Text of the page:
In the current study, we have evaluated the trends of SDD after PCI prevalent in the United States during the contemporary era using a combination of large real-world administrative databases. We have several important findings. First, there has been a modest increase in SDD after PCI during 2009 to 2013 in the states of Florida and New York. Second, in a real-world setting, SDD has been typically used in a younger population with fewer comorbidities. Third, compared with NDD, SDD was not associated with a higher risk of unplanned readmission within 7 or 30 days after PCI. Fourth, the incidence of in-hospital mortality and acute MI within 30 days after PCI was similar between the SDD and NDD cohorts. Fifth, there were considerable differences in the discharge practices among the different hospital types. Finally, uninsured patients had a significantly lower rate of SDD along with higher incidence of unplanned readmission within 30 days after PCI compared with insured patients.
In the current era, SDD after PCI may be considered among patients with excellent procedural outcomes, rapid and reliable stabilization of the access site permitting safe ambulation, reliable provision of dual antiplatelet therapy along with availability of social support, and a routine early follow-up.14 For successful implementation of this practice, it is imperative to accurately assess patients for suitability for SDD after successful PCI. It is important to identify high-risk features that may be patient and procedure related, which should caution physicians against SDD. It is also important to identify factors like frailty and health literacy along with the presence of social support, which may be important for successful SDD.
Our study demonstrated a progressive increase in the number and the proportion of outpatient elective PCI during the study period. This reflects the ongoing change in practice of PCI, wherein greater numbers of patients are starting to be treated on an outpatient basis rather than on inpatient basis. This might also be secondary to healthcare facilities being more stringent about what qualifies as inpatient admission. Our study clearly demonstrated modest increase in utilization of SDD after PCI during 2009 to 2013. The utilization of SDD was relatively higher in New York compared with Florida—the definitive reason for this regional difference is unclear from our study. The utilization of SDD after PCI in the current age is considerably higher than what has been reported in older studies.5 During 2004 to 2008, use of SDD after PCI was only 1.25% as reported from the CathPCI registry.5 The rise of SDD after PCI could be attributed to greater adoption of radial access, refinement in femoral access, and use of vascular closure devices and reduction in the size of arterial access.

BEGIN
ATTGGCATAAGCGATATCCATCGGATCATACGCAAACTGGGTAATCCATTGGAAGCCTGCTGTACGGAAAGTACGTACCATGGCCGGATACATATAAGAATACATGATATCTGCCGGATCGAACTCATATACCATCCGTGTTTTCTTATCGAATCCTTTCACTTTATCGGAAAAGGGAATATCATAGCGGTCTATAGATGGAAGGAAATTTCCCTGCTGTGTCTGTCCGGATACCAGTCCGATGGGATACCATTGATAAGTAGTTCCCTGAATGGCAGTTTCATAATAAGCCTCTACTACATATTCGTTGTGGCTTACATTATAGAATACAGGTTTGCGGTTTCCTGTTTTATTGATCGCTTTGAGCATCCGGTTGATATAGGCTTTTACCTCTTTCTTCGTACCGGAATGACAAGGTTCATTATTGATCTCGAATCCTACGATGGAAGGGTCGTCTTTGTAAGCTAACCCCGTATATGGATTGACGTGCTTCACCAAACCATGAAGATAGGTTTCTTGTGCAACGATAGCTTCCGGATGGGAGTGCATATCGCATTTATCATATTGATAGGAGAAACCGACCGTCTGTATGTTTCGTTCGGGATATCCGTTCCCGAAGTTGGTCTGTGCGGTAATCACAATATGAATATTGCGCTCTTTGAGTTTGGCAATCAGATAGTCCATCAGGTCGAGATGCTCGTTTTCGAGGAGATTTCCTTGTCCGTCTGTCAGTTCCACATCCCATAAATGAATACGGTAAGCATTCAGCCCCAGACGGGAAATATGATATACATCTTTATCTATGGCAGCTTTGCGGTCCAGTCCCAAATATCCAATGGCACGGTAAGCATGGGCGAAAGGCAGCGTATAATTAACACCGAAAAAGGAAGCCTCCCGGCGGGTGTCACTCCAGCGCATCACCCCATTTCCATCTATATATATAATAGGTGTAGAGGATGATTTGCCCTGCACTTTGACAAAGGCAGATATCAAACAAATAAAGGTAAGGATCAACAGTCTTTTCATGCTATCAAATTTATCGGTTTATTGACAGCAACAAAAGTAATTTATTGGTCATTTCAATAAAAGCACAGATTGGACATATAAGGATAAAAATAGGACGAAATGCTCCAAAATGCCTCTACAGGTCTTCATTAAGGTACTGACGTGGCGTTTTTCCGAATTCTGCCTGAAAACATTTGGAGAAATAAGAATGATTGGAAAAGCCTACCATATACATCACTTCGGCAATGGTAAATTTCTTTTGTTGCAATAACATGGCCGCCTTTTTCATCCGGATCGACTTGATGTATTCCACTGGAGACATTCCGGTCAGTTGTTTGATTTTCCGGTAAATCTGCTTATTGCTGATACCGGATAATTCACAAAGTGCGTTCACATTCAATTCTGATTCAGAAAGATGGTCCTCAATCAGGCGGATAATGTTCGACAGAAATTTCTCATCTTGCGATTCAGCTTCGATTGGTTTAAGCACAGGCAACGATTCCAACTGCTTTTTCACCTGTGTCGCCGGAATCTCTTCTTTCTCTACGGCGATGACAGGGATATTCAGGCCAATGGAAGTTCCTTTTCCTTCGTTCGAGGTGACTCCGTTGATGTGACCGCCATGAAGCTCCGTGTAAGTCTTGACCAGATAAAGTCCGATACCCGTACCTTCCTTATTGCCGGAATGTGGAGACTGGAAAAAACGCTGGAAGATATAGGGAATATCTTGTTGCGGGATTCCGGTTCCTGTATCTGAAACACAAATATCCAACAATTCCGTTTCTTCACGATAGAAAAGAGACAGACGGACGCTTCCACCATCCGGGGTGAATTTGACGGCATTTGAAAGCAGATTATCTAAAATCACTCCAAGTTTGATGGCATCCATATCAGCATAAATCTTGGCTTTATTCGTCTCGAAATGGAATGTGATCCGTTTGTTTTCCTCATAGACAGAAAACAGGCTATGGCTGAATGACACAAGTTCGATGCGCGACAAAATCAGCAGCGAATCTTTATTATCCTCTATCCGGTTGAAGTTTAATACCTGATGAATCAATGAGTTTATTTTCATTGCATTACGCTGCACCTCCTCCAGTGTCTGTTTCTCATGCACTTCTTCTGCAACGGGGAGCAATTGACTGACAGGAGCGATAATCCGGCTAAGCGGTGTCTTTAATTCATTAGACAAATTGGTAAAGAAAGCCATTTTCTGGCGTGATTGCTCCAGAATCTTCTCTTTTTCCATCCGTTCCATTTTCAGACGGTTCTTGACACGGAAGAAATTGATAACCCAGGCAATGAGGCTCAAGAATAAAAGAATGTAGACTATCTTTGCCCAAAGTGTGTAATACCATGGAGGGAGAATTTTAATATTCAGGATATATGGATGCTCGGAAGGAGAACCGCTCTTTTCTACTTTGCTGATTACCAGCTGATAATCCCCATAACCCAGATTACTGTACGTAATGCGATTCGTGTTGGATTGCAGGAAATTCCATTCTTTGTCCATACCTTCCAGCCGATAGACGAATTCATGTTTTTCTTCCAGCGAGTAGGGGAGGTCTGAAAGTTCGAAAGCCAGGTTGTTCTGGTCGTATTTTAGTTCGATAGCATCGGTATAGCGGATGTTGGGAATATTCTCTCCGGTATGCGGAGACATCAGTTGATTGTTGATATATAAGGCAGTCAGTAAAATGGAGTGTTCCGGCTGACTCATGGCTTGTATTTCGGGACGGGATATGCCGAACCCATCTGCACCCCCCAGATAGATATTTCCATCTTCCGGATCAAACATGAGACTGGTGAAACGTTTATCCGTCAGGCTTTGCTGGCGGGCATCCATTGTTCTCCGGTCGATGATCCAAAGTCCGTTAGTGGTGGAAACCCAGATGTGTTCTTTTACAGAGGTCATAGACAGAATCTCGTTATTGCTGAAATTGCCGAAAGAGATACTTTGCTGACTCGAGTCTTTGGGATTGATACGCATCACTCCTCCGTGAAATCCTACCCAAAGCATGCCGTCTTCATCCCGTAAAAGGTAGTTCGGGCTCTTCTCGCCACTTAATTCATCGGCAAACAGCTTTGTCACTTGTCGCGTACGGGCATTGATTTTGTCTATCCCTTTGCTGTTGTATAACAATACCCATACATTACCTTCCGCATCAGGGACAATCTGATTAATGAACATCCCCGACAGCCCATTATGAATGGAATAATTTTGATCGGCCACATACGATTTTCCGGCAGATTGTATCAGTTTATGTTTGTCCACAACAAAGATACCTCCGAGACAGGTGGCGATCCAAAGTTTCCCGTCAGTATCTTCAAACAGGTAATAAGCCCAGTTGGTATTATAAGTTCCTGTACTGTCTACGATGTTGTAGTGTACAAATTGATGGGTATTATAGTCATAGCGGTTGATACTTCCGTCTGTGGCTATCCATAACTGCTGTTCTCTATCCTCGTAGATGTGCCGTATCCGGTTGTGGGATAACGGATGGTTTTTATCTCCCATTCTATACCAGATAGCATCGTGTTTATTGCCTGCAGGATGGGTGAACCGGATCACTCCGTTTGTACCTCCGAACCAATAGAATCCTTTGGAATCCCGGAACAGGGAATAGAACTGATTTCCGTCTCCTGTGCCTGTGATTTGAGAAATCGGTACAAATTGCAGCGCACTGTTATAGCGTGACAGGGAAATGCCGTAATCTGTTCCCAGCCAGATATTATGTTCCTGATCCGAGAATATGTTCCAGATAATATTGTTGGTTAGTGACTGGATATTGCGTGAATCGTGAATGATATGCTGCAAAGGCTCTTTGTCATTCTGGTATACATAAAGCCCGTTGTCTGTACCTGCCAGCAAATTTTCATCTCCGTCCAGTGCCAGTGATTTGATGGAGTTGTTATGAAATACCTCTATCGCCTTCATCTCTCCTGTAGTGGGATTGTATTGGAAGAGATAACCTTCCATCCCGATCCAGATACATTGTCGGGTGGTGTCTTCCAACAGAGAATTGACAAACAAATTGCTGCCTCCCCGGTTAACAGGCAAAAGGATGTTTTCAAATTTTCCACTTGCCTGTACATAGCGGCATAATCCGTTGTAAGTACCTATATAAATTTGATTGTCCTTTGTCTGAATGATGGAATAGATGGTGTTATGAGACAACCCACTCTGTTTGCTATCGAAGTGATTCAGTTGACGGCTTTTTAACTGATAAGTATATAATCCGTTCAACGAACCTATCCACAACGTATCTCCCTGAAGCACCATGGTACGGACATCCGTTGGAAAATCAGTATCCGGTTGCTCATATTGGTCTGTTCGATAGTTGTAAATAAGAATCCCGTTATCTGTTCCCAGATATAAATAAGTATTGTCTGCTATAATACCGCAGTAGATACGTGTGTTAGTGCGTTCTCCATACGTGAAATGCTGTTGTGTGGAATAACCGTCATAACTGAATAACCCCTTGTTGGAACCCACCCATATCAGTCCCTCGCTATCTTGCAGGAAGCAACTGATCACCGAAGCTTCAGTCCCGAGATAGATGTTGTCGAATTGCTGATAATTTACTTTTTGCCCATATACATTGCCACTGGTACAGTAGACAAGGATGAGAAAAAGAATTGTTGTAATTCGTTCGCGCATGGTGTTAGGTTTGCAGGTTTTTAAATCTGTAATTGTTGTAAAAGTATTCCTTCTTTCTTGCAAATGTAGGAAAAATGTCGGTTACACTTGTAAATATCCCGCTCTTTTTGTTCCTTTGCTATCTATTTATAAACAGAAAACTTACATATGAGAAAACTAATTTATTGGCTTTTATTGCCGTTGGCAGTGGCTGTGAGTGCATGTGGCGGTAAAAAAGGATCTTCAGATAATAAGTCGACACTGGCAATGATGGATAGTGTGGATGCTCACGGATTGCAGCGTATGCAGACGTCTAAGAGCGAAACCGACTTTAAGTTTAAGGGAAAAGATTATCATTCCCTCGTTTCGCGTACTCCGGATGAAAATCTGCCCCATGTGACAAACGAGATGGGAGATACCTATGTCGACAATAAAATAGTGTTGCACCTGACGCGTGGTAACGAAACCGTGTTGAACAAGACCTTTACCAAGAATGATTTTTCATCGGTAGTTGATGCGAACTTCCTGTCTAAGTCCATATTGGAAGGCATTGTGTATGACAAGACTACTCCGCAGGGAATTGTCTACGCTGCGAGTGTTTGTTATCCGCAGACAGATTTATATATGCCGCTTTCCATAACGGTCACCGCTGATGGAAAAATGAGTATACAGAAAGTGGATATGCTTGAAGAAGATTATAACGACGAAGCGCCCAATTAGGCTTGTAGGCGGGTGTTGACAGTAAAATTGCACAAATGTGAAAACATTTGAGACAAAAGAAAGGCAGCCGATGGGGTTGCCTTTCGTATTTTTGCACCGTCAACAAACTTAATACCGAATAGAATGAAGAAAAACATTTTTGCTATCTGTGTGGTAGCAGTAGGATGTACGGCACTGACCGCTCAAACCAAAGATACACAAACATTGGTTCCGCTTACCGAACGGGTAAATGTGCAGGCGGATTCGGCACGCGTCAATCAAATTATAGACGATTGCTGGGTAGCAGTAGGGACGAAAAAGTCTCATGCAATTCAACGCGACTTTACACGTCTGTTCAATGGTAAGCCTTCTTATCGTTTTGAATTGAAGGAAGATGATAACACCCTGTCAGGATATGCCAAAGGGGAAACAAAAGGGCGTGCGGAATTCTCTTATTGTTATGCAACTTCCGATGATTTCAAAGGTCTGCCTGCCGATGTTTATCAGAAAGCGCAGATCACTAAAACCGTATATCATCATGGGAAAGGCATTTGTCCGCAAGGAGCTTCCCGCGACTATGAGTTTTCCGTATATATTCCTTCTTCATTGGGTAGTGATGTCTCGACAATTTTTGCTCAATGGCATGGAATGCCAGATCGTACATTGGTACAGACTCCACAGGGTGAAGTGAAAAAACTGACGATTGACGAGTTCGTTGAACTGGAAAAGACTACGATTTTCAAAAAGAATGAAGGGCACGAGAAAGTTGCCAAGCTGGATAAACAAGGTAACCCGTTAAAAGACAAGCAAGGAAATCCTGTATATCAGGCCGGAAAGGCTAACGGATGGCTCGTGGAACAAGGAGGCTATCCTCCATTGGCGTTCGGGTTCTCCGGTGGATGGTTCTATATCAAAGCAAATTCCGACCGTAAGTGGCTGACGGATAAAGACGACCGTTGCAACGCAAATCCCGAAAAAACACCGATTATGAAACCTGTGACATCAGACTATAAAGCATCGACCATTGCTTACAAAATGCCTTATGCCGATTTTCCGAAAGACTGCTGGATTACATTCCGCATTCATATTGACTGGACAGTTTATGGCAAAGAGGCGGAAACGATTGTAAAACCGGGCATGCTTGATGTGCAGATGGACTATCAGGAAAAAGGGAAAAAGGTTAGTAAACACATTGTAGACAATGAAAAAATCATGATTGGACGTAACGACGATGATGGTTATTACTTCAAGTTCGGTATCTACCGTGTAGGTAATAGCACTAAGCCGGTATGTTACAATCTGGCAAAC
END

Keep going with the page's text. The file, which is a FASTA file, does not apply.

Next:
Traditionally, physician inertia and concerns about patient safety have been the most important barriers in implementation of SDD after PCI. However, several studies including randomized control trials have now demonstrated the safety of SDD in comparison to NDD after PCI.1 A large meta-analysis of 30 observational studies and 7 randomized control trials demonstrated comparable safety of SDD and NDD after PCI.1 In a similar systematic review and meta-analysis, it was pointed out that the clinical risk profile of patients in the SDD cohort was similar to patients who were hospitalized overnight.15 This was contrary to our findings, where we found that the patients in the NDD cohort were significantly older and had greater burden of clinical comorbidities compared with the SDD cohort. With an increasing emphasis on growth of SDD programs in various hospitals, it is likely that physicians are more inclined to discharge lower risk patients the same day after PCI and observe the older, higher risk patients in the hospital overnight. Our study provides some unique perspectives on SDD in the current era. We did not find a significant difference in the 30-day in-hospital mortality or 30-day acute MI incidence between the SDD and NDD cohorts. These findings are similar to earlier studies.1,14,16 Because of use of administrative data sets in our study, it was not possible to discern the rates of target lesion revascularization or target vessel revascularization. However, we feel that major complications after PCI often necessitate longer hospital stays than just 1 day. Hence, we could speculate that the success of PCI and the immediate postprocedural complications were likely similar between the SDD and NDD cohorts. It was reassuring to note that both 7- and 30-day incidence of unplanned readmissions was similar in the SDD and NDD cohorts.